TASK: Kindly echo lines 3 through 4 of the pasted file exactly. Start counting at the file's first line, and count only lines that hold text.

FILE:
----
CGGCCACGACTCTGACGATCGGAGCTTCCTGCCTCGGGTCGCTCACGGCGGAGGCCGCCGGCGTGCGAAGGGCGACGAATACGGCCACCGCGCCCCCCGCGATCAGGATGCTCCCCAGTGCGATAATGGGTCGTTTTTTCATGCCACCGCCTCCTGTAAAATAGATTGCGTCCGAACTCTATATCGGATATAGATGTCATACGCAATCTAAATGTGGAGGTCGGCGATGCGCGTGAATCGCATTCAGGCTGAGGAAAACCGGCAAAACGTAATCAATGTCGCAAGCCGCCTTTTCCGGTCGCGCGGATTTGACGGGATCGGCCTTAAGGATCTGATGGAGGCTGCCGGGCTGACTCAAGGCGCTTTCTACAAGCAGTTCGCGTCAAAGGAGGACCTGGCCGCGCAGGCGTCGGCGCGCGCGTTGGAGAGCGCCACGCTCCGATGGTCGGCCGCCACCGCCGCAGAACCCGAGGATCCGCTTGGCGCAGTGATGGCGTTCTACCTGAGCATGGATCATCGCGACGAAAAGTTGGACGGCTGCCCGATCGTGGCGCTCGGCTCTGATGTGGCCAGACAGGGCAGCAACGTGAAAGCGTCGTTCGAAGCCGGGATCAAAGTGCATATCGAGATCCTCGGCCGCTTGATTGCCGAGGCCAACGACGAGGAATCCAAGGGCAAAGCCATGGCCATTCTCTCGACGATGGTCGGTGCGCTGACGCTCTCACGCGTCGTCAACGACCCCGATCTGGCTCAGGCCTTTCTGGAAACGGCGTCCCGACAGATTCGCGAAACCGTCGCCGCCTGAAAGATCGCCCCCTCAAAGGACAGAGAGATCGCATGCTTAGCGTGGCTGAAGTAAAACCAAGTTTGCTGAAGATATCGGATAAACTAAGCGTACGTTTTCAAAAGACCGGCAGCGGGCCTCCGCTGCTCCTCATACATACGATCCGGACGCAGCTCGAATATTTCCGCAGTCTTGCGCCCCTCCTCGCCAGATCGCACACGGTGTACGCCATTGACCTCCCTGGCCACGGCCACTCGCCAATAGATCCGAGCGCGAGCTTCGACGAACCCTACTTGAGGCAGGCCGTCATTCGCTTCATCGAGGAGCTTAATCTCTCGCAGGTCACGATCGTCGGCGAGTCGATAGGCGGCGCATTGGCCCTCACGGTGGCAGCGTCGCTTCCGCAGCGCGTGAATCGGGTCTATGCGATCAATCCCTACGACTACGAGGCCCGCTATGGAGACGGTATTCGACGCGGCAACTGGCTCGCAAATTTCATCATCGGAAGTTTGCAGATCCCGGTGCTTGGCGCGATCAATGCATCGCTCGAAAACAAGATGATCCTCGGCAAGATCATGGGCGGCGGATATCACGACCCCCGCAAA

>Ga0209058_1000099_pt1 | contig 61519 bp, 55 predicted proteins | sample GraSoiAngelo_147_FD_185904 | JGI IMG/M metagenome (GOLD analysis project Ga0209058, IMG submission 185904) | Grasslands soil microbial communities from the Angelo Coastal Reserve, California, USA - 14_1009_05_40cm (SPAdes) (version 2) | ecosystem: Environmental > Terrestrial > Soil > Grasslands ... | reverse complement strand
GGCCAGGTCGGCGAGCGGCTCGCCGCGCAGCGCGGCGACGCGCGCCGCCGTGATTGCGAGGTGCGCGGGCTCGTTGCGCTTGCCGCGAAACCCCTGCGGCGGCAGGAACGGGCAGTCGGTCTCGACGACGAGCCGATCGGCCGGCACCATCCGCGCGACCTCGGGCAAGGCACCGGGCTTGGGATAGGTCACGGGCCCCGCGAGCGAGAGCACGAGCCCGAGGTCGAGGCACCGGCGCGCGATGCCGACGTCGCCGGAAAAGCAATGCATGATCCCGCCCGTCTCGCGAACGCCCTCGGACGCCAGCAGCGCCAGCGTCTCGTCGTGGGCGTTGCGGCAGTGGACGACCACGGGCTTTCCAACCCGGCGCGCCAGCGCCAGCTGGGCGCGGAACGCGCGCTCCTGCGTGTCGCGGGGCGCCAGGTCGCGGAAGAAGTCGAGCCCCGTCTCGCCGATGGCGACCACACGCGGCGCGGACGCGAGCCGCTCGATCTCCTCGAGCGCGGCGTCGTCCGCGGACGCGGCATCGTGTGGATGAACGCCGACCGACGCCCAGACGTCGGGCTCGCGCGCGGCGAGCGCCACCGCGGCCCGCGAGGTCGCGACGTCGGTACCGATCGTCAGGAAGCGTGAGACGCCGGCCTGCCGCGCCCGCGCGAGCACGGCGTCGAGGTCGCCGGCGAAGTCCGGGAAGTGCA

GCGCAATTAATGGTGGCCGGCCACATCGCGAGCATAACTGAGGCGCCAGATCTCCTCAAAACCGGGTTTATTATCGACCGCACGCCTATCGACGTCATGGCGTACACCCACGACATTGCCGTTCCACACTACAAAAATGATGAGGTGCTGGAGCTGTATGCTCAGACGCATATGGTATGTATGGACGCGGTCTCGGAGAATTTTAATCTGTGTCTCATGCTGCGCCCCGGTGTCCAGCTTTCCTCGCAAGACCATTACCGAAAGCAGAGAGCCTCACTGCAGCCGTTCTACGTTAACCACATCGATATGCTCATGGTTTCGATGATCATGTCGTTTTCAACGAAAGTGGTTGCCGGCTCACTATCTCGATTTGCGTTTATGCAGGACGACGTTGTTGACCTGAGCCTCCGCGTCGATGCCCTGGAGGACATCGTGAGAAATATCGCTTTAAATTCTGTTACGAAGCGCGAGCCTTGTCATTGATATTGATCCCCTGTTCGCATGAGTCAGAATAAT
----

GGCCAGGTCGGCGAGCGGCTCGCCGCGCAGCGCGGCGACGCGCGCCGCCGTGATTGCGAGGTGCGCGGGCTCGTTGCGCTTGCCGCGAAACCCCTGCGGCGGCAGGAACGGGCAGTCGGTCTCGACGACGAGCCGATCGGCCGGCACCATCCGCGCGACCTCGGGCAAGGCACCGGGCTTGGGATAGGTCACGGGCCCCGCGAGCGAGAGCACGAGCCCGAGGTCGAGGCACCGGCGCGCGATGCCGACGTCGCCGGAAAAGCAATGCATGATCCCGCCCGTCTCGCGAACGCCCTCGGACGCCAGCAGCGCCAGCGTCTCGTCGTGGGCGTTGCGGCAGTGGACGACCACGGGCTTTCCAACCCGGCGCGCCAGCGCCAGCTGGGCGCGGAACGCGCGCTCCTGCGTGTCGCGGGGCGCCAGGTCGCGGAAGAAGTCGAGCCCCGTCTCGCCGATGGCGACCACACGCGGCGCGGACGCGAGCCGCTCGATCTCCTCGAGCGCGGCGTCGTCCGCGGACGCGGCATCGTGTGGATGAACGCCGACCGACGCCCAGACGTCGGGCTCGCGCGCGGCGAGCGCCACCGCGGCCCGCGAGGTCGCGACGTCGGTACCGATCGTCAGGAAGCGTGAGACGCCGGCCTGCCGCGCCCGCGCGAGCACGGCGTCGAGGTCGCCGGCGAAGTCCGGGAAGTGCA

GCGCAATTAATGGTGGCCGGCCACATCGCGAGCATAACTGAGGCGCCAGATCTCCTCAAAACCGGGTTTATTATCGACCGCACGCCTATCGACGTCATGGCGTACACCCACGACATTGCCGTTCCACACTACAAAAATGATGAGGTGCTGGAGCTGTATGCTCAGACGCATATGGTATGTATGGACGCGGTCTCGGAGAATTTTAATCTGTGTCTCATGCTGCGCCCCGGTGTCCAGCTTTCCTCGCAAGACCATTACCGAAAGCAGAGAGCCTCACTGCAGCCGTTCTACGTTAACCACATCGATATGCTCATGGTTTCGATGATCATGTCGTTTTCAACGAAAGTGGTTGCCGGCTCACTATCTCGATTTGCGTTTATGCAGGACGACGTTGTTGACCTGAGCCTCCGCGTCGATGCCCTGGAGGACATCGTGAGAAATATCGCTTTAAATTCTGTTACGAAGCGCGAGCCTTGTCATTGATATTGATCCCCTGTTCGCATGAGTCAGAATAAT